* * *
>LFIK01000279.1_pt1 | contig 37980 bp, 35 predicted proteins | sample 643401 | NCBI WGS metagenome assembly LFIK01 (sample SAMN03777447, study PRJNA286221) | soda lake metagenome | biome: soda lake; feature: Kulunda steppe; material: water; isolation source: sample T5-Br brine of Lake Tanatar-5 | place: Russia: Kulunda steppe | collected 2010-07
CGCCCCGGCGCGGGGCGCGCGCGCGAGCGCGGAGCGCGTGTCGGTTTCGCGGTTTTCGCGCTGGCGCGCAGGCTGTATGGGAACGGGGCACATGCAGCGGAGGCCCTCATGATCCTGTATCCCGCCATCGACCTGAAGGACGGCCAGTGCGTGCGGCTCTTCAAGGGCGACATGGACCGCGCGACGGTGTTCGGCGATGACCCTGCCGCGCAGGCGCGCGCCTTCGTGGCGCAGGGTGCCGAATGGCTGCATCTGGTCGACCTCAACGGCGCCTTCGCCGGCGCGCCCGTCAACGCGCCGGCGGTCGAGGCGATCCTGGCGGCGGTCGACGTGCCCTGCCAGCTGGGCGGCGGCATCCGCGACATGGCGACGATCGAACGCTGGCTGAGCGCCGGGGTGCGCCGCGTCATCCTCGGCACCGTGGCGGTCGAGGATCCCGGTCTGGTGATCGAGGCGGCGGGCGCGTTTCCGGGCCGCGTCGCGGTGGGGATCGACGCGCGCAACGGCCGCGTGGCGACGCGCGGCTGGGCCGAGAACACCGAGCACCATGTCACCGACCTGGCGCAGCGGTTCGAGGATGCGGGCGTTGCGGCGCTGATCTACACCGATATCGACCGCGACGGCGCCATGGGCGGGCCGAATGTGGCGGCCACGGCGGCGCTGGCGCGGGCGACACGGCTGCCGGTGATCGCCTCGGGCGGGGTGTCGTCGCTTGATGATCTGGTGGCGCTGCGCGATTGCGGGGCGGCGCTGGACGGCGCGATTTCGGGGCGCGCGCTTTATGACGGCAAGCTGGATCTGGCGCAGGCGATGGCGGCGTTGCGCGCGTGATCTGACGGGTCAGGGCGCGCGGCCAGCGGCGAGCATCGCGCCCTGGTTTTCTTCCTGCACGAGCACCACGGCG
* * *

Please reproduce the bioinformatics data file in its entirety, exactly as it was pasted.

>LFIK01000279.1_pt1 | contig 37980 bp, 35 predicted proteins | sample 643401 | NCBI WGS metagenome assembly LFIK01 (sample SAMN03777447, study PRJNA286221) | soda lake metagenome | biome: soda lake; feature: Kulunda steppe; material: water; isolation source: sample T5-Br brine of Lake Tanatar-5 | place: Russia: Kulunda steppe | collected 2010-07
CGCCCCGGCGCGGGGCGCGCGCGCGAGCGCGGAGCGCGTGTCGGTTTCGCGGTTTTCGCGCTGGCGCGCAGGCTGTATGGGAACGGGGCACATGCAGCGGAGGCCCTCATGATCCTGTATCCCGCCATCGACCTGAAGGACGGCCAGTGCGTGCGGCTCTTCAAGGGCGACATGGACCGCGCGACGGTGTTCGGCGATGACCCTGCCGCGCAGGCGCGCGCCTTCGTGGCGCAGGGTGCCGAATGGCTGCATCTGGTCGACCTCAACGGCGCCTTCGCCGGCGCGCCCGTCAACGCGCCGGCGGTCGAGGCGATCCTGGCGGCGGTCGACGTGCCCTGCCAGCTGGGCGGCGGCATCCGCGACATGGCGACGATCGAACGCTGGCTGAGCGCCGGGGTGCGCCGCGTCATCCTCGGCACCGTGGCGGTCGAGGATCCCGGTCTGGTGATCGAGGCGGCGGGCGCGTTTCCGGGCCGCGTCGCGGTGGGGATCGACGCGCGCAACGGCCGCGTGGCGACGCGCGGCTGGGCCGAGAACACCGAGCACCATGTCACCGACCTGGCGCAGCGGTTCGAGGATGCGGGCGTTGCGGCGCTGATCTACACCGATATCGACCGCGACGGCGCCATGGGCGGGCCGAATGTGGCGGCCACGGCGGCGCTGGCGCGGGCGACACGGCTGCCGGTGATCGCCTCGGGCGGGGTGTCGTCGCTTGATGATCTGGTGGCGCTGCGCGATTGCGGGGCGGCGCTGGACGGCGCGATTTCGGGGCGCGCGCTTTATGACGGCAAGCTGGATCTGGCGCAGGCGATGGCGGCGTTGCGCGCGTGATCTGACGGGTCAGGGCGCGCGGCCAGCGGCGAGCATCGCGCCCTGGTTTTCTTCCTGCACGAGCACCACGGCG